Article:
As has been widely
reported, Univision anchor Jorge Ramos was thrown out of a Donald Trump press conference
Tuesday, because apparently Trump didn't feel he's done enough to alienate Latino voters. Trump's gonna be Trump, so he's kicked off an insult spree aimed at painting himself as the innocent victim of a crazy, emotional brown guy. During the event itself, Trump told Ramos to "go back to Univision" and then said Ramos had "stood up and started screaming." Trump followed it up
Wednesday morning by calling into the Today
show to say Ramos was "ranting and raving like a madman."
It's not news that Trump thinks "asking me difficult questions" or "not hating Latino immigrants" equals "madman," but let's consider just who he's aiming his abuse at this time. Trump has already sued Univision for dropping his Miss Universe pageant, and now he's going to war with its most followed journalist. Ramos has two million nightly viewers and is, according to the Boston Globe, "the second-most recognized Latino personality in the United States, after Supreme Justice Sonia Sotomayor." Not Donald Trump-level famous nationally, maybe, but hugely respected with a group whose votes are expected to be a little bit important in 2016.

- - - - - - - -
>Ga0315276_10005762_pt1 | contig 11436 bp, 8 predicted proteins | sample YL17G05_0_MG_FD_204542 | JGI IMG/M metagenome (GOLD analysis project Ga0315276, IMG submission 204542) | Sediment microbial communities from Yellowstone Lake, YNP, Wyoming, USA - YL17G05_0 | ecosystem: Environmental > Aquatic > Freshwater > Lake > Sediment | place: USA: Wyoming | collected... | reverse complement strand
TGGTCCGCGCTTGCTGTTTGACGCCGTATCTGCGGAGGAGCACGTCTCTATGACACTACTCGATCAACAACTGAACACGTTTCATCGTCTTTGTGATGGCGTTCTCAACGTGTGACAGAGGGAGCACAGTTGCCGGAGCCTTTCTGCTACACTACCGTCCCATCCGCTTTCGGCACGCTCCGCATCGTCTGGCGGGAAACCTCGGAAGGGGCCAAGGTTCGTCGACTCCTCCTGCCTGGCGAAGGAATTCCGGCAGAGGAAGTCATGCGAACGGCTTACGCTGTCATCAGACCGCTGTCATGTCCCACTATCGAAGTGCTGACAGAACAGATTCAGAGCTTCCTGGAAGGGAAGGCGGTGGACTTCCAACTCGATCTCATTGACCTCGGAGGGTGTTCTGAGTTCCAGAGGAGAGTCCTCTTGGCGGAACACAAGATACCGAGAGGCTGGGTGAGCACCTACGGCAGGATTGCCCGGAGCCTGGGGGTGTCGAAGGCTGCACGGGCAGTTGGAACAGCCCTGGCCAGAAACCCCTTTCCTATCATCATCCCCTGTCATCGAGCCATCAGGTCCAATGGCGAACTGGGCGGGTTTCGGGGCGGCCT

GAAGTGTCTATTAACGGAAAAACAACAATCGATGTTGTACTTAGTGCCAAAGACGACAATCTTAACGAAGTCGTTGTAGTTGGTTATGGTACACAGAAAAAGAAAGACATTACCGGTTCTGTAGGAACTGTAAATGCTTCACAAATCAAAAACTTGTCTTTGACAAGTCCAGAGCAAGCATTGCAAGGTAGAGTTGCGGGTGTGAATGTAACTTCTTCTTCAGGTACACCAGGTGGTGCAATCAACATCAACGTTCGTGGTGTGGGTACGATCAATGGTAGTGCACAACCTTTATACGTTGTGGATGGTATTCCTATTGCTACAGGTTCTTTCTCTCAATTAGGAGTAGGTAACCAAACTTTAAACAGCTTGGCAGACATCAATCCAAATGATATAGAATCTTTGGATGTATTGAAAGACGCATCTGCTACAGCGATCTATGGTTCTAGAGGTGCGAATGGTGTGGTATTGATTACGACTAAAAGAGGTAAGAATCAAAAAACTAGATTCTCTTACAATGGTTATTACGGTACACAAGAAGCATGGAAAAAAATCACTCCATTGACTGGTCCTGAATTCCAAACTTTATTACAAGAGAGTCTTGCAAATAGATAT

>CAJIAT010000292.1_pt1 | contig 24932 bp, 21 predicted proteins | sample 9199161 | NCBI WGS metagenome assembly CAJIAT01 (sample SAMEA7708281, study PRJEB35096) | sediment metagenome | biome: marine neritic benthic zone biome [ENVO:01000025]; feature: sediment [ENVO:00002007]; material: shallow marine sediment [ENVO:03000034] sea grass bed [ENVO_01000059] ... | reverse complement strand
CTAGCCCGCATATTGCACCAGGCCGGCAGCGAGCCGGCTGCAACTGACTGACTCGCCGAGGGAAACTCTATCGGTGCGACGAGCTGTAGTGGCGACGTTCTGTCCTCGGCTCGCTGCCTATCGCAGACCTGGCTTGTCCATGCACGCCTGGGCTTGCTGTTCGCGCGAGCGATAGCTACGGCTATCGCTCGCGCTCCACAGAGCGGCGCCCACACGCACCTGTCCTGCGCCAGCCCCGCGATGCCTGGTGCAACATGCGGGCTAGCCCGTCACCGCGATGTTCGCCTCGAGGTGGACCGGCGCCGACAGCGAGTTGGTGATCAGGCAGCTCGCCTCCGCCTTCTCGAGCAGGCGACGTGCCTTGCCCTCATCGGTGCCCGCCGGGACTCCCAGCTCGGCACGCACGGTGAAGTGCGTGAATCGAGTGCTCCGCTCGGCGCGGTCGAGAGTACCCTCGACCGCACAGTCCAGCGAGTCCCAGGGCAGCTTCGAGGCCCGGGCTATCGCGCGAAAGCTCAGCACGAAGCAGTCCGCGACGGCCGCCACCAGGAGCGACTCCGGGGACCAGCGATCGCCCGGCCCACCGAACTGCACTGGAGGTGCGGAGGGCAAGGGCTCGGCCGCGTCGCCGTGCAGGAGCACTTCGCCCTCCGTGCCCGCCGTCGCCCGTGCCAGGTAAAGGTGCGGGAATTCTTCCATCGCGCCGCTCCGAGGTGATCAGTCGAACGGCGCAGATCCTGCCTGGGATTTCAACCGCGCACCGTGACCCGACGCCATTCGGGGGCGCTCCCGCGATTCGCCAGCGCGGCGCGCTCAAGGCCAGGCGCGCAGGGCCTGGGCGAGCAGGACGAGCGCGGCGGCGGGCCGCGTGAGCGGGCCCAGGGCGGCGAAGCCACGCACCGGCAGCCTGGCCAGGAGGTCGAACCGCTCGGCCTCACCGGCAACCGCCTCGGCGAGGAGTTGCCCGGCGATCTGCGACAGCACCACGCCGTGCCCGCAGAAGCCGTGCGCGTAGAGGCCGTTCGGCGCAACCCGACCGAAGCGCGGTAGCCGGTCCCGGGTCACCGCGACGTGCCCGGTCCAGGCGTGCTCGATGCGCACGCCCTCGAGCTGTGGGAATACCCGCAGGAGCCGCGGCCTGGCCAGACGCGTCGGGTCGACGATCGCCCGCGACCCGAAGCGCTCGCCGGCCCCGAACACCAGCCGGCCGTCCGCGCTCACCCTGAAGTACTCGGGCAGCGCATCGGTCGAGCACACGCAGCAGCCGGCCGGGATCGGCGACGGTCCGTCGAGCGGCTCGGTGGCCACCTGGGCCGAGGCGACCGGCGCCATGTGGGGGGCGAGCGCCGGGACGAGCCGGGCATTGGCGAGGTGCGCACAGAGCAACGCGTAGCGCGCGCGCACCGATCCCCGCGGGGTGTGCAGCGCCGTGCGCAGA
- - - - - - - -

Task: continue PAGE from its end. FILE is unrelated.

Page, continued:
Trump's clash with Ramos doesn't begin and end with Trump, either. Other Republicans will feel inclined to pound their chests about it in less-than-helpful ways. Take MSNBC's right-wing bloviator, Joe Scarborough, who opined that Ramos was "looking for his 15 minutes of fame." By contrast to Ramos' two million nightly viewers, Morning Joe has notoriously bad ratings, frequently drawing less than 400,000 viewers. Maybe Scarborough, who has 314,000 Twitter followers to Ramos' 1.48 million, was looking for his 15 minutes of fame.
This whole episode will probably play really well with the kind of people who explain their support for a racist bloviator by saying "We know his goal is to make America great again" because "It's on his hat." Trump's base, in other words. Diversifying the appeal of the Republican party, on the other hand ... not so much.